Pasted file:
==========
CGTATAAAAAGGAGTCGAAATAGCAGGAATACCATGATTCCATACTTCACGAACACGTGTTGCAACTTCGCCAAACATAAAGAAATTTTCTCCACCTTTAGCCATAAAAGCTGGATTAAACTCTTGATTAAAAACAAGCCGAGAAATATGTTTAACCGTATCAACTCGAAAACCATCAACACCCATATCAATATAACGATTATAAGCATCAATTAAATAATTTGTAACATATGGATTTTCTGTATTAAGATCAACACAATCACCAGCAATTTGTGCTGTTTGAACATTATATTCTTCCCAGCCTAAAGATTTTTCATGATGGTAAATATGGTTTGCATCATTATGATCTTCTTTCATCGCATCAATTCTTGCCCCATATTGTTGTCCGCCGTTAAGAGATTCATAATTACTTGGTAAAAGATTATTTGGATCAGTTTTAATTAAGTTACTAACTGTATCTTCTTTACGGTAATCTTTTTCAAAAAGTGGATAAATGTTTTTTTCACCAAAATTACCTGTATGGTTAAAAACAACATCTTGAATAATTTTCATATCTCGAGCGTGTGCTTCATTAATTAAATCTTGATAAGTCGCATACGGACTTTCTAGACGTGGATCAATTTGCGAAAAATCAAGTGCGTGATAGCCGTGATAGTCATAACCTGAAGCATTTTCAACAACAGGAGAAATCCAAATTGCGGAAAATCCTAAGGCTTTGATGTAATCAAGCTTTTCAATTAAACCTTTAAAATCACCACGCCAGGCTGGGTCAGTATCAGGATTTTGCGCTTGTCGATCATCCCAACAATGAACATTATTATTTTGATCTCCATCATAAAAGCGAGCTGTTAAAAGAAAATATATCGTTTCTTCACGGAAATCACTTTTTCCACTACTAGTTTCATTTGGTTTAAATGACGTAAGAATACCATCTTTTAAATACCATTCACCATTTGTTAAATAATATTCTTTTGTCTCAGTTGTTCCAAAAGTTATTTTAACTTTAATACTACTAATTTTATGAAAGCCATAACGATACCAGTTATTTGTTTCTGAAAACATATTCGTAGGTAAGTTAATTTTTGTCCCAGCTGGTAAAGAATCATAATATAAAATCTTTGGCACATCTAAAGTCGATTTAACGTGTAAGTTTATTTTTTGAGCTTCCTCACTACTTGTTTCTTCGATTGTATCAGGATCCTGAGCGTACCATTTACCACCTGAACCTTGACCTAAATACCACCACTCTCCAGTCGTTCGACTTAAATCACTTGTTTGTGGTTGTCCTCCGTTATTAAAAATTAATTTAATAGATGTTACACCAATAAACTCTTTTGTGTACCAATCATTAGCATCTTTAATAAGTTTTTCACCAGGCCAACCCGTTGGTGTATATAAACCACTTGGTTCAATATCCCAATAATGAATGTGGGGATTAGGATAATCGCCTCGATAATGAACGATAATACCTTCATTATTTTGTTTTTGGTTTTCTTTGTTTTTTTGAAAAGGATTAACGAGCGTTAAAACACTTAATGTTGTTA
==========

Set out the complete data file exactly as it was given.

CGTATAAAAAGGAGTCGAAATAGCAGGAATACCATGATTCCATACTTCACGAACACGTGTTGCAACTTCGCCAAACATAAAGAAATTTTCTCCACCTTTAGCCATAAAAGCTGGATTAAACTCTTGATTAAAAACAAGCCGAGAAATATGTTTAACCGTATCAACTCGAAAACCATCAACACCCATATCAATATAACGATTATAAGCATCAATTAAATAATTTGTAACATATGGATTTTCTGTATTAAGATCAACACAATCACCAGCAATTTGTGCTGTTTGAACATTATATTCTTCCCAGCCTAAAGATTTTTCATGATGGTAAATATGGTTTGCATCATTATGATCTTCTTTCATCGCATCAATTCTTGCCCCATATTGTTGTCCGCCGTTAAGAGATTCATAATTACTTGGTAAAAGATTATTTGGATCAGTTTTAATTAAGTTACTAACTGTATCTTCTTTACGGTAATCTTTTTCAAAAAGTGGATAAATGTTTTTTTCACCAAAATTACCTGTATGGTTAAAAACAACATCTTGAATAATTTTCATATCTCGAGCGTGTGCTTCATTAATTAAATCTTGATAAGTCGCATACGGACTTTCTAGACGTGGATCAATTTGCGAAAAATCAAGTGCGTGATAGCCGTGATAGTCATAACCTGAAGCATTTTCAACAACAGGAGAAATCCAAATTGCGGAAAATCCTAAGGCTTTGATGTAATCAAGCTTTTCAATTAAACCTTTAAAATCACCACGCCAGGCTGGGTCAGTATCAGGATTTTGCGCTTGTCGATCATCCCAACAATGAACATTATTATTTTGATCTCCATCATAAAAGCGAGCTGTTAAAAGAAAATATATCGTTTCTTCACGGAAATCACTTTTTCCACTACTAGTTTCATTTGGTTTAAATGACGTAAGAATACCATCTTTTAAATACCATTCACCATTTGTTAAATAATATTCTTTTGTCTCAGTTGTTCCAAAAGTTATTTTAACTTTAATACTACTAATTTTATGAAAGCCATAACGATACCAGTTATTTGTTTCTGAAAACATATTCGTAGGTAAGTTAATTTTTGTCCCAGCTGGTAAAGAATCATAATATAAAATCTTTGGCACATCTAAAGTCGATTTAACGTGTAAGTTTATTTTTTGAGCTTCCTCACTACTTGTTTCTTCGATTGTATCAGGATCCTGAGCGTACCATTTACCACCTGAACCTTGACCTAAATACCACCACTCTCCAGTCGTTCGACTTAAATCACTTGTTTGTGGTTGTCCTCCGTTATTAAAAATTAATTTAATAGATGTTACACCAATAAACTCTTTTGTGTACCAATCATTAGCATCTTTAATAAGTTTTTCACCAGGCCAACCCGTTGGTGTATATAAACCACTTGGTTCAATATCCCAATAATGAATGTGGGGATTAGGATAATCGCCTCGATAATGAACGATAATACCTTCATTATTTTGTTTTTGGTTTTCTTTGTTTTTTTGAAAAGGATTAACGAGCGTTAAAACACTTAATGTTGTTA